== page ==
Research and Development


Currently, about 125 million people in the world are exposed to asbestos at the workplace. Approximately half of the deaths from occupational cancer are estimated to be caused by asbestos

— World Health Organisation, February 2018.

The Challenge

In 2021, PAG were awarded feasibility funding in the BRII – Regulatory Technology (RegTech) Round to explore innovative options for asbestos detection: The challenge is to overcome existing technical limitations and deliver a solution that is non-destructive (i.e. not removing, drilling or disturbing materials to test) and meets regulatory requirements. PAG formed a collaborative team to investigate the use of microwave sensors for the in-situ detection of asbestos in wall sheeting, using cutting edge AI methods to classify the probability of asbestos presence in building products. This work was successful in achieving ongoing funding, moving to a proof of concept funding phase throughout 2023-24.


The Approach

We are combining extensive field sampling, microwave sensing and cutting edge machine learning to build a deployable prediction model that can accurately predict the presence of asbestos in undisturbed wall sheeting. Microwave sensing is chosen as an avenue of exploration as it fits the criteria of the challenge, which involves addressing industry requirements for non-destructive testing. When combined with deployable machine learning models, this technology could provide users with an accurate real time assessment of the probability of asbestos content within the wall materials. The machine learning models will disentangle the complex information in the response profiles that rely on the dielectric properties of the different building materials that are found within wall sheeting.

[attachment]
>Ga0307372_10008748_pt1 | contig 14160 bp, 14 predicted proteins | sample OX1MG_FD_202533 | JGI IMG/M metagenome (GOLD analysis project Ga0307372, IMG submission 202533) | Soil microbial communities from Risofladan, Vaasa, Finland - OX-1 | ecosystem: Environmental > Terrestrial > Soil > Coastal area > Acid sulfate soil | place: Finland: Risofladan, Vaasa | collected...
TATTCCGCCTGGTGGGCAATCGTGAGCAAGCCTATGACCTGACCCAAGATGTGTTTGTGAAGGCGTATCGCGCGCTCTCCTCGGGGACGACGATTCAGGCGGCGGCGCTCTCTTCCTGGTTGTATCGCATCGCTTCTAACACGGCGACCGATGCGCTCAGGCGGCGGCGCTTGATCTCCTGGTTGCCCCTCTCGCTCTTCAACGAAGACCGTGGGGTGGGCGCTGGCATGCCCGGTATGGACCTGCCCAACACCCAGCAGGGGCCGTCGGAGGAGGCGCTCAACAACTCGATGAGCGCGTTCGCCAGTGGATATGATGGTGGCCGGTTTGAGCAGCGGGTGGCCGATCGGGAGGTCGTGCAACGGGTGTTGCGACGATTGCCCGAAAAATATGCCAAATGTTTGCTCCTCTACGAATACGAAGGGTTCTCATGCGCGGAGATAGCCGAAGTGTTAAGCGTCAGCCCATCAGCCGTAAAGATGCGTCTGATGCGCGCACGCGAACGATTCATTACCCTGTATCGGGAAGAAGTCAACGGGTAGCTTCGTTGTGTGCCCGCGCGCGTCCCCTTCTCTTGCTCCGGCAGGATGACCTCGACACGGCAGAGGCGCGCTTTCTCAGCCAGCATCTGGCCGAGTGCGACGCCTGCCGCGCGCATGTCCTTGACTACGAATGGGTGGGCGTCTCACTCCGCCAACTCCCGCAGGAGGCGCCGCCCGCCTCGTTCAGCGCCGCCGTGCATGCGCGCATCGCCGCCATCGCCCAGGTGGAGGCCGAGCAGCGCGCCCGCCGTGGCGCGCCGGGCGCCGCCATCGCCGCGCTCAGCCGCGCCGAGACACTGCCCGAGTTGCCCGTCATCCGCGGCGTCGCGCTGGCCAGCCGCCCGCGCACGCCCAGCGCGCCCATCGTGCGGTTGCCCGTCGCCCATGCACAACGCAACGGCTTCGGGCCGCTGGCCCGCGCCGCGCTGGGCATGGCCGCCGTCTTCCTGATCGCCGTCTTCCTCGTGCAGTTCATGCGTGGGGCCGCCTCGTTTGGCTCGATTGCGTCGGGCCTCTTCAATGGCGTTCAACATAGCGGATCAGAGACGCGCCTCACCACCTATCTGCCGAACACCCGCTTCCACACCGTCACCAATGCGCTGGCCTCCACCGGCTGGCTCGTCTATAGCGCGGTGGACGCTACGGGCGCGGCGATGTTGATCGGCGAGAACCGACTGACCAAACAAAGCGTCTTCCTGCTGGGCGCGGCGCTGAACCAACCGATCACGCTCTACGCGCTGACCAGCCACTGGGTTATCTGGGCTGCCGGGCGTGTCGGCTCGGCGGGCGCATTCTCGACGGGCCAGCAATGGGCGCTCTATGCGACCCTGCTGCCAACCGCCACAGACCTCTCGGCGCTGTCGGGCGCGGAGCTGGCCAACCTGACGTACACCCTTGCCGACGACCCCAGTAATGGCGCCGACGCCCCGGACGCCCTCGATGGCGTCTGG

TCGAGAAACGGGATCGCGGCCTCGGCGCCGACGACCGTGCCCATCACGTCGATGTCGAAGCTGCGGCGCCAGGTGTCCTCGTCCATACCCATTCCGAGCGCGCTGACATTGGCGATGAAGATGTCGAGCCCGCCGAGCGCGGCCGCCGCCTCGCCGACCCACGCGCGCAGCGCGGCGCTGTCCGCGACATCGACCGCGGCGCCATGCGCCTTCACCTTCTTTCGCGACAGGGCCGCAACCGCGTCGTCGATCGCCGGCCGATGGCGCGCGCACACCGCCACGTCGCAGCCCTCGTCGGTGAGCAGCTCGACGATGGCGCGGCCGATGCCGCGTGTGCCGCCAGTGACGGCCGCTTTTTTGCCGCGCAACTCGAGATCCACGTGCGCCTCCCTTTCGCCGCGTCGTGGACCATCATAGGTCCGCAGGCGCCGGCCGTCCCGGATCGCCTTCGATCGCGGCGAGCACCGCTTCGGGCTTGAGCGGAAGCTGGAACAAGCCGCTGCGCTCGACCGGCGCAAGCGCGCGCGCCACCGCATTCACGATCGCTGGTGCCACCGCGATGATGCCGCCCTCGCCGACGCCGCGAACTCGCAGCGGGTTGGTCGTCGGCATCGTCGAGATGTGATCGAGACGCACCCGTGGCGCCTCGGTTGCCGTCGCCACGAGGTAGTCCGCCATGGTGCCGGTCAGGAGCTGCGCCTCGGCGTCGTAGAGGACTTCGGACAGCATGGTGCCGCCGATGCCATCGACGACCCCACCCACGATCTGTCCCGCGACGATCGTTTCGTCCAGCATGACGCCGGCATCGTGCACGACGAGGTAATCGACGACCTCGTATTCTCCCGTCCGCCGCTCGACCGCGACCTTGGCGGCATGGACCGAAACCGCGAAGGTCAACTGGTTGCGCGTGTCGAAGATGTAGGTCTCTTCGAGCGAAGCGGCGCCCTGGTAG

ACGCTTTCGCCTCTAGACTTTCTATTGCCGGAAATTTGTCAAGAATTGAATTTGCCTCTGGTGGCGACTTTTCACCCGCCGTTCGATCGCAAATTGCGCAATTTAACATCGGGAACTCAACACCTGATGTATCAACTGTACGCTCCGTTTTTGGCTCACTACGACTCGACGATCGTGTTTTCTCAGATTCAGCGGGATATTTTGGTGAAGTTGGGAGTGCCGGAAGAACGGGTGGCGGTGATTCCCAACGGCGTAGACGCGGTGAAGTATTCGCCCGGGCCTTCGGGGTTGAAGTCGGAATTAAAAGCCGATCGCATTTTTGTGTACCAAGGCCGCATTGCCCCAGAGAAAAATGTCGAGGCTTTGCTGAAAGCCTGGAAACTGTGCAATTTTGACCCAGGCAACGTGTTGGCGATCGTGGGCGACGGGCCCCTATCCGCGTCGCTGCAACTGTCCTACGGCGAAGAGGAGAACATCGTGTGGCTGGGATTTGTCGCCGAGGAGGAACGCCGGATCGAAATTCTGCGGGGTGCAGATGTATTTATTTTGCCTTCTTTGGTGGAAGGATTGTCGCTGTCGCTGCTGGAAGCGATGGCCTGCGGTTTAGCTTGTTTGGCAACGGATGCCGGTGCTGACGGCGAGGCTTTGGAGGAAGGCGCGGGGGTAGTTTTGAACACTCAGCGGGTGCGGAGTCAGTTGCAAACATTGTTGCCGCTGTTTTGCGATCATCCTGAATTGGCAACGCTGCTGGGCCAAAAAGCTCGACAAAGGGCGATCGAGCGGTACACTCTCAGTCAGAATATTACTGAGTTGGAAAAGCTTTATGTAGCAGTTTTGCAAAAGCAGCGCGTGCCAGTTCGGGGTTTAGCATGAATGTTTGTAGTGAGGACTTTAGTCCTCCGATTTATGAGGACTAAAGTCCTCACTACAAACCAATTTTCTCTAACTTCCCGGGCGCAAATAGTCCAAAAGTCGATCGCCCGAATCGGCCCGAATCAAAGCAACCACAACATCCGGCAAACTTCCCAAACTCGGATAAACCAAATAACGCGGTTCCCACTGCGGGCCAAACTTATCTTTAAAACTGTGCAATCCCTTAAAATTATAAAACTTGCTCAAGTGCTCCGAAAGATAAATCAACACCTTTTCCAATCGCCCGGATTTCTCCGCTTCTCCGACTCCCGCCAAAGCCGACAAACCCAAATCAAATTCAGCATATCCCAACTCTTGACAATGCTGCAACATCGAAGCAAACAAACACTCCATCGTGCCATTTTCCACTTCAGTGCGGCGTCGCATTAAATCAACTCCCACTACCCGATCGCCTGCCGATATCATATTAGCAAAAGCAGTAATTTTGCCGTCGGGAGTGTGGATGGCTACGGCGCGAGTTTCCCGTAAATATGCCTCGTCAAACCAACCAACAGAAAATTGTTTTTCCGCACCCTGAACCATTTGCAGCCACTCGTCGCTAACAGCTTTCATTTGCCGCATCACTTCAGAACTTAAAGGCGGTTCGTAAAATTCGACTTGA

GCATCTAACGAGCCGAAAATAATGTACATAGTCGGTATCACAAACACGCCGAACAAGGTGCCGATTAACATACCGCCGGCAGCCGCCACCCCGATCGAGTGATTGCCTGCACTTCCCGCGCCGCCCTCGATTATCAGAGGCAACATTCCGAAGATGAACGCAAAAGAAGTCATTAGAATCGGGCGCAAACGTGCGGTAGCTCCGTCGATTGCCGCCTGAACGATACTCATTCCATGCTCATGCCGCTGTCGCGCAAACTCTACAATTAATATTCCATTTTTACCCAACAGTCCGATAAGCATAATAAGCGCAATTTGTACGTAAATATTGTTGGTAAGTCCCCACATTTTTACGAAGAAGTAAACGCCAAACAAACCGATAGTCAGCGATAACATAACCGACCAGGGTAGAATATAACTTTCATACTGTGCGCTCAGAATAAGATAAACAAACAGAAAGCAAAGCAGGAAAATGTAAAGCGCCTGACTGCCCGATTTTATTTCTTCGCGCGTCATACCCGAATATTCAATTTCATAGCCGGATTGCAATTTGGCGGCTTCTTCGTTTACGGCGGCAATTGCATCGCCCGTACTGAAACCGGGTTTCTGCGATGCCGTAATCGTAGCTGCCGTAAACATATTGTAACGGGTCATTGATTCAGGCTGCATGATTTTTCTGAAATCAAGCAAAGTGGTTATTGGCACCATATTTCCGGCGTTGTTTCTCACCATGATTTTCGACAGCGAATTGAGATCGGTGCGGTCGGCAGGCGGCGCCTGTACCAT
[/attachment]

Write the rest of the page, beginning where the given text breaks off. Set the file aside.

The Solution

PAGs multi-disciplinary team includes statisticians, microwave technology specialists and an industry partner. We are building a reference library of samples which are analysed for fibre type in a NATA accredited laboratory and subsequently scanned using the microwave sensor. This labelled data is then modelled under a rigorous validation regime to provide predictions of asbestos content in unknown wall materials. The ML solution, combined with the laboratory labelled reference library allows us to continually update our deployed model when required, such as new products being imported, antenna design updates and adjustments to materials through being subjected to natural disasters.


The Impact

Wall sheeting accounts for 54% of legacy asbestos that is likely to be detected in renovations and demolitions. These materials require management plans and specialist removal procedures as it needs to be removed from site and disposed of at designated landfills. Correct and timely identification could enhance the turn around time of both management planning and disposal. This will also reduce economic and environmental costs and allow for areas of natural disasters, such as flood or bushfire, to be efficiently checked and removed. Making asbestos detection more affordable will have a strong and positive impact on society. People in the lower socio-economic brackets tend to live in older housing and are living with the asbestos legacy on a daily basis. They are not in a financial position that allows them to spend large sums on asbestos testing, but assessors need to be able to cover their costs when conducting residential surveys. With the proposed device testing areas of concern in residential premises will take a fraction of the time it does under the current destructive testing regime. It will also allow structurally sound wall sheeting to remain intact, hence not endangering the health of the residents while a removal plan is formulated.

  • Project